Doe v. Dordoni, 032520 FED6, 19-6016

Docket Nº:19-6016
Opinion Judge:HELENE N. WHITE, Circuit Judge.
Party Name:JOHN DOE, Plaintiff-Appellant, v. GEORGE DORDONI, Individually Defendant-Appellee
Judge Panel:BEFORE: GRIFFIN, WHITE, and NALBANDIAN, Circuit Judges.
Case Date:March 25, 2020
Court:United States Courts of Appeals, Court of Appeals for the Sixth Circuit

JOHN DOE, Plaintiff-Appellant,


GEORGE DORDONI, Individually Defendant-Appellee

No. 19-6016

United States Court of Appeals, Sixth Circuit

March 25, 2020




HELENE N. WHITE, Circuit Judge.

Plaintiff-Appellant John Doe1 appeals from an order granting official immunity to Appellee George Dordoni, a Senior International Student and Scholar Advisor at the WKU International Student Office, and dismissing Doe's complaint. The district court concluded that Dordoni was entitled to official immunity because the acts he performed in advising Doe were discretionary. Because we conclude that Dordoni's actions were ministerial, he is not entitled to official immunity, and we REVERSE and REMAND for further proceedings.


Doe was born in Saudi Arabia, moved with his family to Islamabad, Pakistan, and eventually became a Pakistani citizen. Although his parents are devout Muslims and Doe was raised in strict adherence to Islam, Doe befriended a Pakistani Christian and became interested in converting to Christianity. In 2013, Doe came to the United States to pursue an engineering degree at Western Kentucky University ("WKU").[2] After arriving, Doe began attending Christian services. Although he initially kept his interest in Christianity a secret, after some time Doe informed his uncle, who later conveyed this information to Doe's father. This caused Doe's father to withdraw his financial support. Doe's father later requested that Doe return to Saudi Arabia because Doe's father and mother were separating, and his father had an important hearing. Doe's new financial difficulties and the stress occasioned by the news of his parents' separation led him to seek Dordoni's advice about taking a leave of absence while maintaining his status as a student. Following Dordoni's advice, Doe applied for and was granted a medical leave of absence for the Spring 2015 semester.

Before leaving for Saudi Arabia, Doe consulted with Dordoni again. Because of his medical leave of absence, Doe was unsure of his immigration status and wanted to confirm that he could "get back in the country if [he left.]" R. 84-2, PID 499. Dordoni responded that if Doe obtained a corrected3 letter from the counseling center authorizing the leave of absence, Doe "would be able to take a brief leave from the [United States] for the purpose [he described] and return without any entry issues." Id. at PID 501. Doe obtained that corrected letter and later emailed Dordoni to ask about obtaining a "travel I-20" and a verification letter attesting to Doe's continuing status with the university. 4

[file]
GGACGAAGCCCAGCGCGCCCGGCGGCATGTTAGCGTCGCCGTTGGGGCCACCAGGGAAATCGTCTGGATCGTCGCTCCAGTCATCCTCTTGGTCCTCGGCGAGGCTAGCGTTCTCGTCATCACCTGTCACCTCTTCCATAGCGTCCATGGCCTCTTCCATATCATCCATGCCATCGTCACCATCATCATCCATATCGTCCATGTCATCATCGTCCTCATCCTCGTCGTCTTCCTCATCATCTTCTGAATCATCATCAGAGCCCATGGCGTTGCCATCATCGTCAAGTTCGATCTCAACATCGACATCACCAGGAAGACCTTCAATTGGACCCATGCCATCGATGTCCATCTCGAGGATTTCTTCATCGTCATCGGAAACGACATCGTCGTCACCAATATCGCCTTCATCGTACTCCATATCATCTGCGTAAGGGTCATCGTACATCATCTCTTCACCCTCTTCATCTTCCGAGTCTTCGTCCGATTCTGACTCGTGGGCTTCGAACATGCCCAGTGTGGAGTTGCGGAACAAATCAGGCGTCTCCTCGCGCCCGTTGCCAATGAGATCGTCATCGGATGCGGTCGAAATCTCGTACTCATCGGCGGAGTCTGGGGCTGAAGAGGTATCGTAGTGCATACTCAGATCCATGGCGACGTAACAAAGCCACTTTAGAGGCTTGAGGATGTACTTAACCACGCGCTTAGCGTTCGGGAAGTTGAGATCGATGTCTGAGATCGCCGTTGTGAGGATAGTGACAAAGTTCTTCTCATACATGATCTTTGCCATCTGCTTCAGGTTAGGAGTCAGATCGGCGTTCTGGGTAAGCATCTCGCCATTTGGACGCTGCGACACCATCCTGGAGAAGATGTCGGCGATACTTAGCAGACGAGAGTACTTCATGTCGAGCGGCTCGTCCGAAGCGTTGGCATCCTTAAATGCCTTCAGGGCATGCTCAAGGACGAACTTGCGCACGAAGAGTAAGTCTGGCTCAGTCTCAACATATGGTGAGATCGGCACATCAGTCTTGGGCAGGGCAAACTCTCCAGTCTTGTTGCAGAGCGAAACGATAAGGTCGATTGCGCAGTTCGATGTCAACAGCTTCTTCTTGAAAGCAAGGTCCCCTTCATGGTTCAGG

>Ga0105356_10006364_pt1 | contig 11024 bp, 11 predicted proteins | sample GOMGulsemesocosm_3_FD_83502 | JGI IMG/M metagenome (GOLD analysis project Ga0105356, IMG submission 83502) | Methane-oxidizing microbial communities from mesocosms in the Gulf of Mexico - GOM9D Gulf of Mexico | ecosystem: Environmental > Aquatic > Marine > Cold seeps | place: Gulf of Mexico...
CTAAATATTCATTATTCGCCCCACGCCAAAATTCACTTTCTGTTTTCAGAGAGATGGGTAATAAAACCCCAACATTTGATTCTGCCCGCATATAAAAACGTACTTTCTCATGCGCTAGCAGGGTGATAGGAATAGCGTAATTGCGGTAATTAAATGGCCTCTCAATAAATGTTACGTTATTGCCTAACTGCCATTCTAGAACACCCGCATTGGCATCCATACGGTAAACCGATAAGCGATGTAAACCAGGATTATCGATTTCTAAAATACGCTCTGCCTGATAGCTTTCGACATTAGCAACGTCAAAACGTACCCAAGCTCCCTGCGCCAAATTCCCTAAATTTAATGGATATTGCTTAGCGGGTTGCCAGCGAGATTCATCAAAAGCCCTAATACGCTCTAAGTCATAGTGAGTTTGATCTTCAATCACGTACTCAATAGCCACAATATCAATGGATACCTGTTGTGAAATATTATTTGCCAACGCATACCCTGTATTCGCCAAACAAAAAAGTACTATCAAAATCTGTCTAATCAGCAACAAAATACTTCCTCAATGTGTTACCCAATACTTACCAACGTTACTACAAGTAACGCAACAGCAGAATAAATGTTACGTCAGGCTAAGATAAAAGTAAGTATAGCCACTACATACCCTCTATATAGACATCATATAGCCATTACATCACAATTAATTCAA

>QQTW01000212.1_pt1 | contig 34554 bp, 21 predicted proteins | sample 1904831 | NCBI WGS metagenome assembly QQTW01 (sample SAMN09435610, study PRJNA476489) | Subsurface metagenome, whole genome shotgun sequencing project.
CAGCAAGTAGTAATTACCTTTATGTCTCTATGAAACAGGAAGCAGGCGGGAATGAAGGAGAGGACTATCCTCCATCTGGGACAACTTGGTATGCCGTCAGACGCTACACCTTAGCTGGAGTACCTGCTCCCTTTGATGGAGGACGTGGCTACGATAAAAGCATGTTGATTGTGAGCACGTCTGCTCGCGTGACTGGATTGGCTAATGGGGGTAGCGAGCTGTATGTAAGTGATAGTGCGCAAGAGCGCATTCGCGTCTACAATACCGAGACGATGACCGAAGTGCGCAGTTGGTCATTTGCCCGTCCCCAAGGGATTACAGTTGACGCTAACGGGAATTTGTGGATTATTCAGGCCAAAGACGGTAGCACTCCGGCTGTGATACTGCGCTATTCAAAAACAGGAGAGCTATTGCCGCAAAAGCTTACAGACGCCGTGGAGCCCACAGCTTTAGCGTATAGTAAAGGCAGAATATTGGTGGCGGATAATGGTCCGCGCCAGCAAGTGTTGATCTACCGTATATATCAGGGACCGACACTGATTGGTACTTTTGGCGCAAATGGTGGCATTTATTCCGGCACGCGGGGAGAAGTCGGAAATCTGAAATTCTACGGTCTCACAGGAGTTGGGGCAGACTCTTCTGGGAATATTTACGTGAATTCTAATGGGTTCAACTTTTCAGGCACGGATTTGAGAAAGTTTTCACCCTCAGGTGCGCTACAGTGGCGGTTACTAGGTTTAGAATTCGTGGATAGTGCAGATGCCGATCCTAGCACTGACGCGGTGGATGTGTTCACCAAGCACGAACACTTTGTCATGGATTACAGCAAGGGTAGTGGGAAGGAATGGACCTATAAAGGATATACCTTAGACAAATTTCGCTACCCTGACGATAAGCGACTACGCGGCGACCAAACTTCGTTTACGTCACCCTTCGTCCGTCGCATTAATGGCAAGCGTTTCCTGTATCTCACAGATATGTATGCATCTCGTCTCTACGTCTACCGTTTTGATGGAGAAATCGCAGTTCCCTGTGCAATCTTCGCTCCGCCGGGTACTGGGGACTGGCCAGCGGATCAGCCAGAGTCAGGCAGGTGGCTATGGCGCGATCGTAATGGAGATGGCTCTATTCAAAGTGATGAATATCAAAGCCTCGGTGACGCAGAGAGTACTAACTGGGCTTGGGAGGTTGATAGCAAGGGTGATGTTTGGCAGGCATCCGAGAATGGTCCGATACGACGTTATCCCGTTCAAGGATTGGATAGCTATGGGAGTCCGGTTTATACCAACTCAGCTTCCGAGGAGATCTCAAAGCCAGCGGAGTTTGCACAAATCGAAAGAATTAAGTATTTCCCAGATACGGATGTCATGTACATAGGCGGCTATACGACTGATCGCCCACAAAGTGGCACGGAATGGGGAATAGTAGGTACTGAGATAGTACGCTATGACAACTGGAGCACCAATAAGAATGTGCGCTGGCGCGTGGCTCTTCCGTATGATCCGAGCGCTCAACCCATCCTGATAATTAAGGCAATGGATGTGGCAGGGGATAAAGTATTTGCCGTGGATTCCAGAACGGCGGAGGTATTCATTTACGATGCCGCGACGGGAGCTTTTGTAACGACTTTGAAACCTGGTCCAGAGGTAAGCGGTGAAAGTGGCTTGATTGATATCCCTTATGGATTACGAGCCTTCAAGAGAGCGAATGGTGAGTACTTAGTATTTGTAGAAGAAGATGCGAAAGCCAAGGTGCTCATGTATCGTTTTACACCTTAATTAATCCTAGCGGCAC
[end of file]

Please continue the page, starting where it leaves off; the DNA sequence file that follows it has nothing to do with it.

Id. at PID 503-04. Dordoni responded that he would write a letter explaining Doe's continuing relationship with WKU and asked when Doe was planning to travel. Doe responded that he would depart after February 14, 2015, but he wondered if there was a deadline by which he had to return to the United States. Dordoni responded that Doe "can stay out of the country for as much as 5 months before [he] would need a new I-20 to be able to re-enter." Id. at PID 505.

Doe departed for Saudi Arabia on February 14, 2015. When he arrived, he discovered that his father's true purpose in having him return was to force Doe to conform to his Muslim upbringing. To this end, Doe was beaten, placed on "house arrest" and overseen by a security guard for the next three months. R. 84-1, PID 339. To escape the situation, Doe told his father that his conversion to Christianity was just a prank and signed a letter promising he would adhere to Islam and return to Saudi Arabia after completing his degree. After Doe signed this letter, his father consented to Doe's return to the United States.

Two weeks after Doe departed for Saudi Arabia, Dordoni discovered a problem with WKU's iStart/Sunapsis system.5 The iStart program is "a software program used by WKU to track the status of international students enrolled at the university." R. 102, PID 1220. It is designed to interface with the Student and Exchange Visitor Information System ("SEVIS"), a government program controlled by Immigration and Customs Enforcement (ICE), used to track the status of international students within the United States. This allows WKU and the government to exchange student information and records. Because of a glitch, 1, 039 students' records that were input into iStart had not synced correctly with SEVIS, causing the students to appear as unregistered in SEVIS although they were shown as active in iStart.6 Dordoni and WKU IT officials worked with Sunapsis personnel to resolve the glitch; by March 2015, Dordoni was informed by WKU IT that the problem had been...

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